Definitions for KITkɪt

This page provides all possible meanings and translations of the word KIT

Princeton's WordNet

  1. kit(noun)

    a case for containing a set of articles

  2. kit, outfit(noun)

    gear consisting of a set of articles or tools for a specified purpose

  3. kit(verb)

    young of any of various fur-bearing animals

    "a fox kit"

  4. kit out, kit up, kit(verb)

    supply with a set of articles or tools

GCIDE

  1. Kit(n.)

    Hence: A collection of tools or other objects to be used for a specific purpose, often contained in a box which may be carried conveniently; a working outfit, as of a workman, a soldier, and the like; as, a plumber's kit; a doctor's kit; a cosmetic kit; a first-aid kit.

  2. Kit(n.)

    A group of separate parts, things, or individuals; -- used with whole, and generally contemptuously; as, the whole kit of them; the whole kit and kaboodle.

  3. Origin: [Cf. D. kit a large bottle, OD. kitte beaker, decanter.]

Wiktionary

  1. Kit(ProperNoun)

    A diminutive of the male given name Christopher.

  2. Kit(ProperNoun)

    A diminutive of Katherine and related female given names.

  3. Origin: English from the 14th century, from a Dutch kitte, a wooden vessel made of hooped staves. Related to Dutch kit "tankard". The further etymology is unknown.

Webster Dictionary

  1. Kit(verb)

    to cut

  2. Kit(noun)

    a kitten

  3. Kit(noun)

    a small violin

  4. Kit

    a large bottle

  5. Kit

    a wooden tub or pail, smaller at the top than at the bottom; as, a kit of butter, or of mackerel

  6. Kit

    straw or rush basket for fish; also, any kind of basket

  7. Kit

    a box for working implements; hence, a working outfit, as of a workman, a soldier, and the like

  8. Kit

    a group of separate parts, things, or individuals; -- used with whole, and generally contemptuously; as, the whole kit of them

  9. Origin: [See Kitten.]

Freebase

  1. Kit

    In association football, as in a number of sports, kit refers to the standard equipment and attire worn by players. The terms "kit", "strip", and in North-American English "uniform" are used interchangeably. The sport's Laws of the Game specify the minimum kit which a player must use, and also prohibit the use of anything that is dangerous to either the player or another participant. Individual competitions may stipulate further restrictions, such as regulating the size of logos displayed on shirts and stating that, in the event of a match between teams with identical or similar colours, the away team must change to different coloured attire. Footballers generally wear identifying numbers on the backs of their shirts. Originally a team of players wore numbers from 1 to 11, corresponding roughly to their playing positions, but at the professional level this has generally been superseded by squad numbering, whereby each player in a squad is allocated a fixed number for the duration of a season. Professional clubs also usually display players' surnames or nicknames on their shirts, above their squad numbers. Football kit has evolved significantly since the early days of the sport when players typically wore thick cotton shirts, knickerbockers and heavy rigid leather boots. In the twentieth century, boots became lighter and softer, shorts were worn at a shorter length, and advancements in clothing manufacture and printing allowed shirts to be made in lighter synthetic fibres with increasingly colourful and complex designs. With the rise of advertising in the 20th century, sponsors' logos began to appear on shirts, and replica strips were made available for fans to purchase, generating significant amounts of revenue for clubs.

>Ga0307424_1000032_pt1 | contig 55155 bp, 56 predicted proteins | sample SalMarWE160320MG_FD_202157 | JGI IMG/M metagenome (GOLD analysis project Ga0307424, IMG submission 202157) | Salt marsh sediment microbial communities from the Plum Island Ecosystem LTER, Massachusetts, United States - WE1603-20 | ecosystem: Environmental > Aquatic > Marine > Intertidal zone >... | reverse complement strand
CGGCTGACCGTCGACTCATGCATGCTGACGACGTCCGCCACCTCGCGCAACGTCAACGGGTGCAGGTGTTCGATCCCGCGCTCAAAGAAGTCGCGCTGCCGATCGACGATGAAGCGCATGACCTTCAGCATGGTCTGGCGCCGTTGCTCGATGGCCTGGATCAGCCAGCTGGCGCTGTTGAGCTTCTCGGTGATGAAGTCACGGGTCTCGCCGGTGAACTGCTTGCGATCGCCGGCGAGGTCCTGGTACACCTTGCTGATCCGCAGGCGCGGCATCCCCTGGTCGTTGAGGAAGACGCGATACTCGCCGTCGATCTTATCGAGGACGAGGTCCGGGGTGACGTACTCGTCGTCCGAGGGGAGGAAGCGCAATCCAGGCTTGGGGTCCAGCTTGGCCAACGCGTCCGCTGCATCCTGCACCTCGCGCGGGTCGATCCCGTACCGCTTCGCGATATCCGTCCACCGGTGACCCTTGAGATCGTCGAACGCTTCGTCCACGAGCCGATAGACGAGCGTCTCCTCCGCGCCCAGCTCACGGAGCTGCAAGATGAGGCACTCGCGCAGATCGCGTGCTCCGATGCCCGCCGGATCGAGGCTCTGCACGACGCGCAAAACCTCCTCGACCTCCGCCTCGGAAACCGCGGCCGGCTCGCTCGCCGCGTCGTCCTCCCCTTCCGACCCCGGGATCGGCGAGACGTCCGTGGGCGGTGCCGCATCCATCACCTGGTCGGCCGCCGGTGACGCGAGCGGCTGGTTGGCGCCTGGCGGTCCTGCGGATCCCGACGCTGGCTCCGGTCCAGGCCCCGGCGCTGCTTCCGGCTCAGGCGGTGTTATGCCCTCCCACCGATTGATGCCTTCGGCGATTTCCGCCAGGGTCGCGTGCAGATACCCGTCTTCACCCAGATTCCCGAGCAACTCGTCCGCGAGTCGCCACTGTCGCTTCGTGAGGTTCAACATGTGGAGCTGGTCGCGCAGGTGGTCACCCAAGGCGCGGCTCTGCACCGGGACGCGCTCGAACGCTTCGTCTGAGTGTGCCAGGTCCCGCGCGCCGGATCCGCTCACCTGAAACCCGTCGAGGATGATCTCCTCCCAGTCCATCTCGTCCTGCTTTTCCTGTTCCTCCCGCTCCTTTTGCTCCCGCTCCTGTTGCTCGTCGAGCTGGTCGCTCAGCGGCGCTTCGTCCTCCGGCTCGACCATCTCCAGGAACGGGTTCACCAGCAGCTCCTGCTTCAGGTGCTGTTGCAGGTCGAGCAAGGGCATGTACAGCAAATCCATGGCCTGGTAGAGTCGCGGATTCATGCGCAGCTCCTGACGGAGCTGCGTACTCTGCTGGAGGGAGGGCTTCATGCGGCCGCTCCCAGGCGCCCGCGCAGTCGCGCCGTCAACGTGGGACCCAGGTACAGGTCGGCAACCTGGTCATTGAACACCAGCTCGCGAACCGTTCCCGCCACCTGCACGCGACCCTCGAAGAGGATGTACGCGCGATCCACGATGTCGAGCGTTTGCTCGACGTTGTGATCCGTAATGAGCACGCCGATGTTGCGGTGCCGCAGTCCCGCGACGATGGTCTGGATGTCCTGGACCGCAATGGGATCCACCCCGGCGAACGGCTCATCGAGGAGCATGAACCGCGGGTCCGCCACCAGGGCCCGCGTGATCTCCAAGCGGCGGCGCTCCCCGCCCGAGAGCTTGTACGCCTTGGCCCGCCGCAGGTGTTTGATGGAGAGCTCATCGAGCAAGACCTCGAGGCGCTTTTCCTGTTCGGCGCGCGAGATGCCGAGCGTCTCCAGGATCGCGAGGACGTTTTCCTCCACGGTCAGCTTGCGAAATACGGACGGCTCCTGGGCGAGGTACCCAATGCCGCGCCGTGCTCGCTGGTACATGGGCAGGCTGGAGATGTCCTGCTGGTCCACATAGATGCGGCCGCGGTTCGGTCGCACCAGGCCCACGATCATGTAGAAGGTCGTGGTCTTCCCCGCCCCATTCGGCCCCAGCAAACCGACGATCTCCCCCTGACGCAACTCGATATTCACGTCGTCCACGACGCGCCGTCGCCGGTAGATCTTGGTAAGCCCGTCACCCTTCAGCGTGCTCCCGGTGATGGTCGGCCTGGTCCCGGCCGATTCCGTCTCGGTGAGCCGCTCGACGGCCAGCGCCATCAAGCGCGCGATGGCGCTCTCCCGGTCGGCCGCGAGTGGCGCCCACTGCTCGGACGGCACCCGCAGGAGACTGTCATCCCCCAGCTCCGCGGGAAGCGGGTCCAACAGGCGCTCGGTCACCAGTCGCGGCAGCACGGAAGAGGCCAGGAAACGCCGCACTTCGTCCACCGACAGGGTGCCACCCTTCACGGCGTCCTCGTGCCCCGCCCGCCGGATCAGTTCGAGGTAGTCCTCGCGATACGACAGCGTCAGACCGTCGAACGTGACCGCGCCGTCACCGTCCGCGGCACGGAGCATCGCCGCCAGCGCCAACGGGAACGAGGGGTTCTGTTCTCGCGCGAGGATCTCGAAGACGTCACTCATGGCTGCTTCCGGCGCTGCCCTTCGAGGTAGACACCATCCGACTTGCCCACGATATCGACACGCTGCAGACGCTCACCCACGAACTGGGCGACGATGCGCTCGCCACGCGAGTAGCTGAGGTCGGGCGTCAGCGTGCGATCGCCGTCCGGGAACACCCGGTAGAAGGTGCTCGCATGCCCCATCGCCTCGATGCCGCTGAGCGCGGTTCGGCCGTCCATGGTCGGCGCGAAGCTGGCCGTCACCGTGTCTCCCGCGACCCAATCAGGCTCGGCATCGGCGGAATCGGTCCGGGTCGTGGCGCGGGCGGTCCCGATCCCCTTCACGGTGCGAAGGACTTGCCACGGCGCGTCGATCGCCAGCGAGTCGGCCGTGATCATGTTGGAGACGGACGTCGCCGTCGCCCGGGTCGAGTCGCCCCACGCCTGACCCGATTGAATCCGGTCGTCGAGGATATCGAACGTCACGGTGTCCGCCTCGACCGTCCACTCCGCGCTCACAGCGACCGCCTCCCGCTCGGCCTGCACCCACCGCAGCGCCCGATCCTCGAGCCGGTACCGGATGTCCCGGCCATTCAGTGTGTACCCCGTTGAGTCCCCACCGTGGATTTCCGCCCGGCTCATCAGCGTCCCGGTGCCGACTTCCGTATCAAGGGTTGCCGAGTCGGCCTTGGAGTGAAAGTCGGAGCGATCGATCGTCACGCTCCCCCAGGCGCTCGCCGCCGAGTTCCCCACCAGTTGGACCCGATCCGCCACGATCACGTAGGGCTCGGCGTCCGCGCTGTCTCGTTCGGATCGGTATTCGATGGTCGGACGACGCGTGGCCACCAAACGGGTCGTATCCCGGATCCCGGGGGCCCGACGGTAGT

Chambers 20th Century Dictionary

  1. Kit

    kit, n. a small wooden tub: the outfit of necessaries of a soldier, sailor, or mechanic. [Old Dut. kitte, a hooped beer-can.]

  2. Kit

    kit, a small pocket violin. [Contracted from A.S. cytere—L. cythara, a guitar.]

  3. Kit

    kit, n. a contraction of kitten.—n. Kit′-cat, a game played with sticks and a small piece of wood called a cat.

  4. Kit

    kit, n. a family, in phrase 'the whole kit.' [Kith.]

The New Hacker's Dictionary

  1. kit

    [Usenet; poss.: fr.: DEC slang for a full software distribution, as opposed to a patch or upgrade] A source software distribution that has been packaged in such a way that it can (theoretically) be unpacked and installed according to a series of steps using only standard Unix tools, and entirely documented by some reasonable chain of references from the top-level README file. The more general term distribution may imply that special tools or more stringent conditions on the host environment are required.

British National Corpus

  1. Written Corpus Frequency

    Rank popularity for the word 'KIT' in Written Corpus Frequency: #4394

  2. Nouns Frequency

    Rank popularity for the word 'KIT' in Nouns Frequency: #1708

Numerology

  1. Chaldean Numerology

    The numerical value of KIT in Chaldean Numerology is: 7

  2. Pythagorean Numerology

    The numerical value of KIT in Pythagorean Numerology is: 4

Sample Sentences & Example Usage

  1. Aaron J. Munzer:

    If you don't like the game, get your kit off.

  2. Joseph Pentangelo:

    He did volunteer that the kit cost him about $2,500.

  3. Hunter S. Thompson, Fear and Loathing in Las Vegas:

    As your attorney i advise you to take a hit out of the small brown bottle in my shaving kit.

  4. Peter Chuwa:

    You simply open the tap and leave the kit to supply water to the roots, unlike the traditional system, which takes a lot of time and energy.

  5. The Weather Service:

    Travel will be treacherous with some roads nearly impassable, have an emergency kit of blankets, food, water and flashlights if you must travel.

Images & Illustrations of KIT


Translations for KIT

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